The art of “transforming” a person was allegedly described in the book of Dr. Conquest, a member of the Amenstreet College. The book outlined the basic techniques of Comprachicos surgery. The founder of this surgery was a monk named Aven-Mor, which in Irish means “Big River”.
As we see, Hugo describes this secret community in great detail. But how real was all this? After all, the novel really contains a lot of historical facts and some of them (sometimes very strange) turned out to be true. For example, the position of “opener of ocean bottles” at court actually existed in England. And a person who did not take a bottle found in the ocean with a note to the appropriate department lost his head.
With the Comprachicos things are a little more complicated. Legends about their existence circulated throughout Spain long before Hugo wrote his novel. In his early youth, Hugo lived with his family in Spain, and from there he learned about this secret society. Other writers also mentioned them indirectly. For example, Shakespeare:
Away, dwarf, pygmy, conceived on ergot! Be gone, acorn! Be gone, bead! W. Shakespeare, A Midsummer Night’s Dream
Also, Saint Vincent de Paul, according to legend, saved a boy from the Comprachicos. Some similar cases are also mentioned in the criminal chronicles of Europe but no information could be found that the Comprachicos were one large, united international community. No documents, no evidence, no records. It turns out that either the Comprachicos were such a secret organization that they either did not keep any records and almost never got caught, or all that is known about them is mostly legends and fiction.
At the same time, it should not be denied that individual cases of the sale of children for performances and the barbaric change of their appearance for these purposes occurred. But most likely this was not done by a secret organization but by profit-hungry businessmen. Some of them paid for their crimes, others remained unpunished. The medieval world was cruel and often unfair yet many of the horrors of the Middle Ages have no real historical basis.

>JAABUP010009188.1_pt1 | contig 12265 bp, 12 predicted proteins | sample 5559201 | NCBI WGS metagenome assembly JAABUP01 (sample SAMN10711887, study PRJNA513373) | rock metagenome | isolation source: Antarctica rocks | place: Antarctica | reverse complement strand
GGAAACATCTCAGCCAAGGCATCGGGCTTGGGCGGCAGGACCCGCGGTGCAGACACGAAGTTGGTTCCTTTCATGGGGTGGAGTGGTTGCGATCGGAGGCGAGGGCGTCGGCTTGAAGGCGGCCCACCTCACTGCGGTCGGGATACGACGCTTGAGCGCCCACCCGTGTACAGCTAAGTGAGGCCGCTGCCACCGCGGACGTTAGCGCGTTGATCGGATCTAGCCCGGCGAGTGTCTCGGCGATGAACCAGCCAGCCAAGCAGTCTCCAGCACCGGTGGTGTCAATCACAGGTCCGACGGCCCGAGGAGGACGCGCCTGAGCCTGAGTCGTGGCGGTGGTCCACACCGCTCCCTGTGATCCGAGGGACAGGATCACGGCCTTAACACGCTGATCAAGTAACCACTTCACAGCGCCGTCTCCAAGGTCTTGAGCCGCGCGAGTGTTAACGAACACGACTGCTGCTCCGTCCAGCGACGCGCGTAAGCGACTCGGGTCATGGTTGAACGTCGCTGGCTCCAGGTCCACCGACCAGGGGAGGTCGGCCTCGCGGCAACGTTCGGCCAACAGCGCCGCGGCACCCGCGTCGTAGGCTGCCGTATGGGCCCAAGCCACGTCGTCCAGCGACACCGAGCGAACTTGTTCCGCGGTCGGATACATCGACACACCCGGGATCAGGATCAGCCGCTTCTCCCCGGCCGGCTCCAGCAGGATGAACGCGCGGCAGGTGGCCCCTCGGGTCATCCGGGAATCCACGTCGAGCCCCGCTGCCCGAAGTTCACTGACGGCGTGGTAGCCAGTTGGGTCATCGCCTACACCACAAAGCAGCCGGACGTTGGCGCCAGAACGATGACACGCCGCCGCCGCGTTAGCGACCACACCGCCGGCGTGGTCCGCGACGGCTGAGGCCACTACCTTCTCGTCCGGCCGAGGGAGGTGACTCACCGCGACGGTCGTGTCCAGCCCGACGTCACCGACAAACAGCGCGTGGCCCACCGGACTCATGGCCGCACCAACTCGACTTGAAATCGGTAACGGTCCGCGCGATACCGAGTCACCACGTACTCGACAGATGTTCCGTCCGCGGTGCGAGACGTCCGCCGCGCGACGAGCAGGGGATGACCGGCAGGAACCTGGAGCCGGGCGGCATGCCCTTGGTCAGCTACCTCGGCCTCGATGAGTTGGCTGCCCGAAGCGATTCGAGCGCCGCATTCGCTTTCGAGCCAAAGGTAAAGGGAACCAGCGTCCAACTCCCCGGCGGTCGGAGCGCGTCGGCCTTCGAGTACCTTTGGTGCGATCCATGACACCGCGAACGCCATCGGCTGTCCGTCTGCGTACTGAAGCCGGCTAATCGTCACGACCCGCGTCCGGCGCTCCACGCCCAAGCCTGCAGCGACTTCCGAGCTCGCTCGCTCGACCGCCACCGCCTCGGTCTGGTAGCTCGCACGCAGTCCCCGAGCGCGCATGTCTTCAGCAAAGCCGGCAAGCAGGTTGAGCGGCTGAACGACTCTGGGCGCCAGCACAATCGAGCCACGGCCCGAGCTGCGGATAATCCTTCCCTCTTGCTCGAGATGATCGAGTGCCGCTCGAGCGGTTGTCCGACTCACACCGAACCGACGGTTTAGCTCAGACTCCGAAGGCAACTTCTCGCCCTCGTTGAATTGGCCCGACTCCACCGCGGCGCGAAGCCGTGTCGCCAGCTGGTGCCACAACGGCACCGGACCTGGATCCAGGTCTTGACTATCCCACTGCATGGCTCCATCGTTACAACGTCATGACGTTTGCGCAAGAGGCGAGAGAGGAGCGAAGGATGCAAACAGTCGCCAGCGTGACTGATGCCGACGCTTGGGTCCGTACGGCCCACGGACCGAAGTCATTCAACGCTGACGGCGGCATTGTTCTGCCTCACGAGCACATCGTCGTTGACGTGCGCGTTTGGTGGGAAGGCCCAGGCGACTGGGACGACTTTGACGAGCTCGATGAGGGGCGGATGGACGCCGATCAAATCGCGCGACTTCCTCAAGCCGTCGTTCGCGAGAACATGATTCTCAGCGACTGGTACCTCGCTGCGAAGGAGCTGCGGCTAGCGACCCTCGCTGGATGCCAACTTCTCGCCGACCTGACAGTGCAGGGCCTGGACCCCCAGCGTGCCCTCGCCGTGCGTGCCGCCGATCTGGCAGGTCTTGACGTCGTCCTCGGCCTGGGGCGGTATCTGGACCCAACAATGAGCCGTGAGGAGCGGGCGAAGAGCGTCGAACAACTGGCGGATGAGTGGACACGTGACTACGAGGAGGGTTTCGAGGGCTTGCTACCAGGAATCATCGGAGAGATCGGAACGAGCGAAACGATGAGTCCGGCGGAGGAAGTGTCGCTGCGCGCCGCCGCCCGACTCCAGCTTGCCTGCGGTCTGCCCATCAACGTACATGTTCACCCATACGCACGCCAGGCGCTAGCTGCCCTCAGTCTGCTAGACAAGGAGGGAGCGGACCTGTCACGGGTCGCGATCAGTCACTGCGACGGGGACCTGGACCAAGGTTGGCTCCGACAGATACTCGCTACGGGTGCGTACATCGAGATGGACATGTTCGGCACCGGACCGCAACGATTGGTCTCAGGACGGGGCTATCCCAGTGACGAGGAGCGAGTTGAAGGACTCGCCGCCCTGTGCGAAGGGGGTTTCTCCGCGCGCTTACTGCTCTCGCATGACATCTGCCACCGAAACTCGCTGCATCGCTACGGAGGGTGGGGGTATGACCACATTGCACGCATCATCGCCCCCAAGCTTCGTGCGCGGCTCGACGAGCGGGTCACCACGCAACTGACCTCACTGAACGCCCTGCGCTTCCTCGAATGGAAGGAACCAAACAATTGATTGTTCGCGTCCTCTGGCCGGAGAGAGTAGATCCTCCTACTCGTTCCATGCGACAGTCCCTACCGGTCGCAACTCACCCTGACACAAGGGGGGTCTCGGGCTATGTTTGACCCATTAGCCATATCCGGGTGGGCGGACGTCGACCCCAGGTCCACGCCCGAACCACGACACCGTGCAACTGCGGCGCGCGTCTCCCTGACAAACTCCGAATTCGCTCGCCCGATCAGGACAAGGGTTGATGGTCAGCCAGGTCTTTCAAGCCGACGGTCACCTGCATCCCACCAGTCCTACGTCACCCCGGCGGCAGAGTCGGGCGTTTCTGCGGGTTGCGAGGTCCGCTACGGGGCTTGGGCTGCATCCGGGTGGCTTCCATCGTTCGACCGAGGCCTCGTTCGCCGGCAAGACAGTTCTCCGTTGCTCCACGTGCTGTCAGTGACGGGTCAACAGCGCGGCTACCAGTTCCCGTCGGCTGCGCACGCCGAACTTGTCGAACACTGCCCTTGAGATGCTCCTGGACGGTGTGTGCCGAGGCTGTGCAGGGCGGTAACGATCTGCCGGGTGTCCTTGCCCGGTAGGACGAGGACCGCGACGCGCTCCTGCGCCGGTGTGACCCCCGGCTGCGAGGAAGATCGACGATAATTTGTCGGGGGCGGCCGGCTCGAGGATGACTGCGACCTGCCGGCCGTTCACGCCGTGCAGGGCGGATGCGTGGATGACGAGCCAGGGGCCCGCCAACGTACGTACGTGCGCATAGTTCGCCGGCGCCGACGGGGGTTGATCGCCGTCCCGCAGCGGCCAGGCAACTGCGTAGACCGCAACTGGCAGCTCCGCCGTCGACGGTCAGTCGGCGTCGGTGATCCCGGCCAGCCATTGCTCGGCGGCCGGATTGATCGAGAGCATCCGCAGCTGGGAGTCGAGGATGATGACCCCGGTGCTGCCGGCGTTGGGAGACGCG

In the modern world, it would seem that there is no place for comprachicos, but this is not so. Not all corners of the globe, not all humanity, are developing equally quickly. That is why victims of the Comprachicos can be found on the streets today – in the form of a beggar. This is especially common in third world countries, such as India.
There you can often see children and adults with the most unimaginable deformities. And not all of them are natural. Many deformities appeared due to outside intervention. Beggars or simply too greedy people cause irreparable injuries to children in order to receive alms with their help.
In poor countries, modern comprachicos can easily be called a product of circumstance. Millions of people have neither education nor work. This means that mutilating their own children is one of their few sources of income. However, on the other, ethical side, this is a very weak justification.
And yet comprachicos also exist in more developed countries, where work and income are not so bad. Mutilated victims collect donations from temples and passages at any time of the year, and then give the money to their “masters.” And so – day after day.